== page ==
"Energy" is the resource we need to live and to work. We gain our energy from food, which is produced by natural processes. Stone age people took approx. one Human Energy Equivalent from nature, additional to food energy. Since there were few people, nature could easily regenerate.

"Fossil Energy" is the sun's energy that nature has accumulated over hundreds of millions of years, when there were no humans around. The exploitation of fossil energy, especially in modern time, has allowed humanity to grow in numbers and in per capita resource consumption to our present overshoot situation.

"Peak Energy" is the maximum extraction rates from fossil energy stocks, It is expected to happen any time time. After that, the reduced fossil energy flows will lead to reduced industrial and agricultural production, and reduced mobility and transportation of goods. We will have to demechanise and relocalise and use the remaining Oil very wisely for those societal tasks and products that have oil as a non-replaceable resource base.

A "Crisis" is a dangerous maximum, that can last a short instance or a number of years. After the crisis the situation can get either better, or so bad that collaps or death follows.

The "Energy Crisis" is a perceived shortage of fossil energy. The real energy crisis lies in the fact that temporarily abundant fossil energy availabilities have led to the present situation of exorbitant resource use, polltion, destruction of nature and overpopulation.

Hope and Optimism are good when they serve to keep us motivated. They are deadly sins when they prevent people from using the the means we have and instead make them wait for yet-to-be-invented-or-developed future technology.

"Cristalline Intelligence" is a thought pattern that has become rigid because of socio-economic conditioning. As a result it fails or denies to recognise factual scientifc findings that are in conflict with beliefs, hopes, or paradigms.

"Environmentalism" is an attitude and/or activity that is meant ot have a positive result for humanity and to reduce the threat of te demasie of mankind. An analysis of the goals and methods of many well-meaning people and organisation leads to serious doubts on their effectiveness. UmverkehR, for instance, wants to reduce overshoot by promoting public transport but the net result appears being an overall increase i traffic and resource use. Movements like UNEP, WWF, Ecological Footprint Network, or The Global Marshall Plan are arguably counterproductive to achieving a state of sustainability. In separate pages, we'll try ot explain the whys and hows. is r and a thought pattern that hs become rigid because of socio-economic conditioning and as a result fails or denies to recognise factual scientifc findings that are in conflict with beliefs, hopes, or paradigms.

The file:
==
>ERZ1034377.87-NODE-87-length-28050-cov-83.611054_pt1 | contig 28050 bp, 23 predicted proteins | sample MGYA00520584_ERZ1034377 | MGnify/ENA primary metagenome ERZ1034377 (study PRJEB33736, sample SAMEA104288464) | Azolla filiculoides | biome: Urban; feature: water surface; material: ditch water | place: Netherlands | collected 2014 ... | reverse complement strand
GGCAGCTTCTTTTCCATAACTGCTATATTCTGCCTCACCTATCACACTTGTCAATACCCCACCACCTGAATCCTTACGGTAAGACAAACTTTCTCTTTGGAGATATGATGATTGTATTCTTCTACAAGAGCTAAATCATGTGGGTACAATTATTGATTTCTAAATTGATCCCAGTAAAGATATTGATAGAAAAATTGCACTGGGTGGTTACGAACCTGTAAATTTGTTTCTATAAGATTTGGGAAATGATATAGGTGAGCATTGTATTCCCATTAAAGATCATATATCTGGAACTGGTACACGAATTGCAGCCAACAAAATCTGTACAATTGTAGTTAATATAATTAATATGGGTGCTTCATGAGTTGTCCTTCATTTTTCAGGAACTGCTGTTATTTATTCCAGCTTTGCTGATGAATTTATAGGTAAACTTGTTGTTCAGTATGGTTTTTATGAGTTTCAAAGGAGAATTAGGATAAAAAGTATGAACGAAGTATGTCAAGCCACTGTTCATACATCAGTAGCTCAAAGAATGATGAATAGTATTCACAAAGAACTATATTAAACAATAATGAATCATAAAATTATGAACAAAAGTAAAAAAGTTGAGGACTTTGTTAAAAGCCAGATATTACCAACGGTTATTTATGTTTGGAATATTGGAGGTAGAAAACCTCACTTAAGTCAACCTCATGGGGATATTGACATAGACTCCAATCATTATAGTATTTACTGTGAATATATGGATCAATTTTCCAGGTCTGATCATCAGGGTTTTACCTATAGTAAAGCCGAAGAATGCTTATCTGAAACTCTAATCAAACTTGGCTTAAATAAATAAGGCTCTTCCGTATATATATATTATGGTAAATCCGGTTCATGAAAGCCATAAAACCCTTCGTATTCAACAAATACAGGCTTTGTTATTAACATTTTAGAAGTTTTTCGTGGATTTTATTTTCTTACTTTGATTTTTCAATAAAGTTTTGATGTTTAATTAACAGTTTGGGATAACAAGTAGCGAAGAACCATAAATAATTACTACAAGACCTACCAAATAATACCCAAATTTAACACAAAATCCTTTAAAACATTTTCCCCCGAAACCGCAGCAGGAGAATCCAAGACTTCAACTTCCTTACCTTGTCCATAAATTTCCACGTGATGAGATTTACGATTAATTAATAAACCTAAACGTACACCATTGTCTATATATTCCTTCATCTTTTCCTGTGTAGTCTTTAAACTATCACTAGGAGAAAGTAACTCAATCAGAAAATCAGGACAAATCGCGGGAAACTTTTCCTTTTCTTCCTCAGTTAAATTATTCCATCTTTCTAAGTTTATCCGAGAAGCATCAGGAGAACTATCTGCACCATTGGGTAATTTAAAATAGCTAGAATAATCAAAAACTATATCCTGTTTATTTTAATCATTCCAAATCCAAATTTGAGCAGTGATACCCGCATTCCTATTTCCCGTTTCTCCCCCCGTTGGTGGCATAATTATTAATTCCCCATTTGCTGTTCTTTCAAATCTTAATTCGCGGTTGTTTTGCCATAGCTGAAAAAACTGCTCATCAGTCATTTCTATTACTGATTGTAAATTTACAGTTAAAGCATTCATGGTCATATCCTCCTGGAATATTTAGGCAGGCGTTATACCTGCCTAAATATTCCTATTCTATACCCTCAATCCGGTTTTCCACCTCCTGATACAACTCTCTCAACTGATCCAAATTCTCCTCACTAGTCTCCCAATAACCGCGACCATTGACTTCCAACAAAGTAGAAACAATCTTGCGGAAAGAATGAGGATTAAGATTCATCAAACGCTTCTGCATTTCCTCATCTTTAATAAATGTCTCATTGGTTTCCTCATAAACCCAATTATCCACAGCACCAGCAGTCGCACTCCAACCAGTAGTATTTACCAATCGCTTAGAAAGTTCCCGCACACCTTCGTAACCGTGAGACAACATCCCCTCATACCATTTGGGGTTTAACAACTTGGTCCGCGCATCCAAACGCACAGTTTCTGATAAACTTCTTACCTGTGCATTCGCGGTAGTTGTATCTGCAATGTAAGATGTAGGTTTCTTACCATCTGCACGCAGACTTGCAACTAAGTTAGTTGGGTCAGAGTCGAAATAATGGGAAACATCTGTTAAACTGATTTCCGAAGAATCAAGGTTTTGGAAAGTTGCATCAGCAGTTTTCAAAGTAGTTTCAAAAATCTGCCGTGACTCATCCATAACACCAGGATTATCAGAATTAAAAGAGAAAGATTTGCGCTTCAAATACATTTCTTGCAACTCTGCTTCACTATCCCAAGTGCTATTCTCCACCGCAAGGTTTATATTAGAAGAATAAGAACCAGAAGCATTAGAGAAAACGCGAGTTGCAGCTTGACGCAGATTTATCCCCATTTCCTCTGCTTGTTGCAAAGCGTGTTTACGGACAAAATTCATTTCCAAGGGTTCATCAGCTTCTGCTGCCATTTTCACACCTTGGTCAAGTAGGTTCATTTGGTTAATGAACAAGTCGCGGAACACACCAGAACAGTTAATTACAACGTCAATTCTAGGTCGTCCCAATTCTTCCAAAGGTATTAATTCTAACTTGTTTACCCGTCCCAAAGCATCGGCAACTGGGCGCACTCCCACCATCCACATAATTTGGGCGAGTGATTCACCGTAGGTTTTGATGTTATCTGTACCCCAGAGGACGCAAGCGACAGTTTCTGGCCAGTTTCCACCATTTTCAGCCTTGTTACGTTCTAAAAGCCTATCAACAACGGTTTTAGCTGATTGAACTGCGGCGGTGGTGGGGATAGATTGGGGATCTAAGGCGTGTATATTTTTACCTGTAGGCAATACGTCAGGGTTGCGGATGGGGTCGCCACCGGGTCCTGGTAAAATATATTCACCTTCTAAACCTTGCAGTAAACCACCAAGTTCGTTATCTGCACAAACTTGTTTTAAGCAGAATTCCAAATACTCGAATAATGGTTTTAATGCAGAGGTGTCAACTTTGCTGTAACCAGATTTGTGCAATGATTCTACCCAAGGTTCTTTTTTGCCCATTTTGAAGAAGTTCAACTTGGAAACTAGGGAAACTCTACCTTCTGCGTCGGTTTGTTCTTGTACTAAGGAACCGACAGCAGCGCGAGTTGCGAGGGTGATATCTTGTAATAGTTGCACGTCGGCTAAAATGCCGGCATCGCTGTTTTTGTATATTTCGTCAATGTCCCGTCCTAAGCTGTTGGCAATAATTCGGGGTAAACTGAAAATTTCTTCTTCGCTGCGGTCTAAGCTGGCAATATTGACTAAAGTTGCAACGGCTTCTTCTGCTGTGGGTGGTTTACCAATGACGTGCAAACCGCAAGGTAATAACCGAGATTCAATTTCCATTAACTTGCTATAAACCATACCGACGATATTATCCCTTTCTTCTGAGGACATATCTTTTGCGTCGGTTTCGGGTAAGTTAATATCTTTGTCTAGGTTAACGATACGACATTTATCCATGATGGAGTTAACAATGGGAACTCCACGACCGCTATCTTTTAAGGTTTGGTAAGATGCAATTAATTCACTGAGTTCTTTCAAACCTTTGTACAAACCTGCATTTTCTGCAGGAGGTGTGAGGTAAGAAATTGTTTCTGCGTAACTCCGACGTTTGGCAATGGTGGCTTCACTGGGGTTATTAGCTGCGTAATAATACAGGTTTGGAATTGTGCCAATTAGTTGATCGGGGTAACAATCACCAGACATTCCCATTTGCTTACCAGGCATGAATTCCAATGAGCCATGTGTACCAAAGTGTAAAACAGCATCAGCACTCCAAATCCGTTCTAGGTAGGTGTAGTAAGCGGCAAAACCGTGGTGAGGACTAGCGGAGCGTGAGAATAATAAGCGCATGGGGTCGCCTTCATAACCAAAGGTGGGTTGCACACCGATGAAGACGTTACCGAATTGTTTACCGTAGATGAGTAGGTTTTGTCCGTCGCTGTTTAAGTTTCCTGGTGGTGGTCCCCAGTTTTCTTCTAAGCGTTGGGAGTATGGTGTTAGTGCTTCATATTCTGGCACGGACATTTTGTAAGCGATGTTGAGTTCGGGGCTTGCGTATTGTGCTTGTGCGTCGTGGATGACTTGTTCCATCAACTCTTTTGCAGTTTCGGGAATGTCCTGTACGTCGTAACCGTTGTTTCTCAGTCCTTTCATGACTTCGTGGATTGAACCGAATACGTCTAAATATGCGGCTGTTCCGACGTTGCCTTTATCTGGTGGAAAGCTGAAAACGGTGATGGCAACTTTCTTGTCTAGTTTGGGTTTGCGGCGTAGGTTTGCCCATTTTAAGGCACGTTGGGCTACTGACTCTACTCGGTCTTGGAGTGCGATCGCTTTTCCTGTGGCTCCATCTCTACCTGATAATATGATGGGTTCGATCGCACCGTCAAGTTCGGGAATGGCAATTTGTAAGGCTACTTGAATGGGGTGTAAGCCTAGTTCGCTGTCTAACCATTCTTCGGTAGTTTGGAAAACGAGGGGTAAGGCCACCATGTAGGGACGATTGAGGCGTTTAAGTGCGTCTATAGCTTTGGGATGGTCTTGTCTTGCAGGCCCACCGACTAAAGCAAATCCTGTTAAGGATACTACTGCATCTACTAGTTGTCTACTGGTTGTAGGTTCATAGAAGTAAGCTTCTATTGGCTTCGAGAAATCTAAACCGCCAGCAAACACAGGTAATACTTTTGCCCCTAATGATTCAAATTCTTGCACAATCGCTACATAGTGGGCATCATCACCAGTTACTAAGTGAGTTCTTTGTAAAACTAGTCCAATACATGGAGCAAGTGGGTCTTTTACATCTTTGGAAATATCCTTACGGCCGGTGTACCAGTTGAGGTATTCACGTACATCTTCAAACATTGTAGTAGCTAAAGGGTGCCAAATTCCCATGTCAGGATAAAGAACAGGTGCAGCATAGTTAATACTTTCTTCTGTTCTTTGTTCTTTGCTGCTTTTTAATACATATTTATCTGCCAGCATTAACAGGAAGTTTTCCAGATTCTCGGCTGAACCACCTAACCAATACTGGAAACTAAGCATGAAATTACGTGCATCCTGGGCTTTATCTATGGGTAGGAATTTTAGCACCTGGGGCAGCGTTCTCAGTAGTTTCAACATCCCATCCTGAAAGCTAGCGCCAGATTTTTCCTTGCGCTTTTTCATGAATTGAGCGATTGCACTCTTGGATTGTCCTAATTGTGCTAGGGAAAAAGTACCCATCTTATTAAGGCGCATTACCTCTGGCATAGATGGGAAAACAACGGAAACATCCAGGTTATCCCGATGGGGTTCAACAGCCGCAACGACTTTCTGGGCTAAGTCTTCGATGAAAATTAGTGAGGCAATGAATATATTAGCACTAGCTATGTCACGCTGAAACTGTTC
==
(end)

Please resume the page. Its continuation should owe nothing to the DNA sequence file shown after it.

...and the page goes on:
The more we produce and consume, the heavier we are. Our footprint becomes deeper and more visible. More people require more food, water, clothes, housing, roads, space - more of everything.
Higher standards of living, more luxury has the same effect. More renewable and non-renewable resources, i.e. food, fish, water, forest, etc. is appropriated for human consumption. The total stock being finite and unchangeable, less space and food and resources are left for other animals, birds, fish, insect, i.e. for all living beings that make up the so-called web of life, that is "nature". The balance is changed by human expansion, that is growing economic activity and population size, as well as the level of technology that we use. This is generally expressed in the equation

This is the Environmental Resource Use Impact of humanity. The ERUI comprises all resources used and depleted, renewable and non-renewable, as well as pollution including greenhouse gas emissions. We know of no quantititave figure that would express the total Impact we have. But we know the relative depletion of renewable and non-renewable resources, the speed of further depletion and the estimated time left for total depletion at a given rate of resoure consumption. Our Environmental Resource Use Footprint is not directly quantifiable. But by observation of the impacts we have in many areas of nature we know that we are using too much. We are living in an "Overshoot" situation. We are in fact consuming resource stocks that nature has accumulated over hundreds of millions of years avery long time ago. We are living off non-renewable natural capital such as minerals, ground water streams, forests, fertile soils, fossil fuels and nuclear power. This is the basis for our present population size and standard of living. Once these temporary, and seemingly abundant stocks get scarcer, we will be forced to reduce human numbers and per capita (luxury) consumption.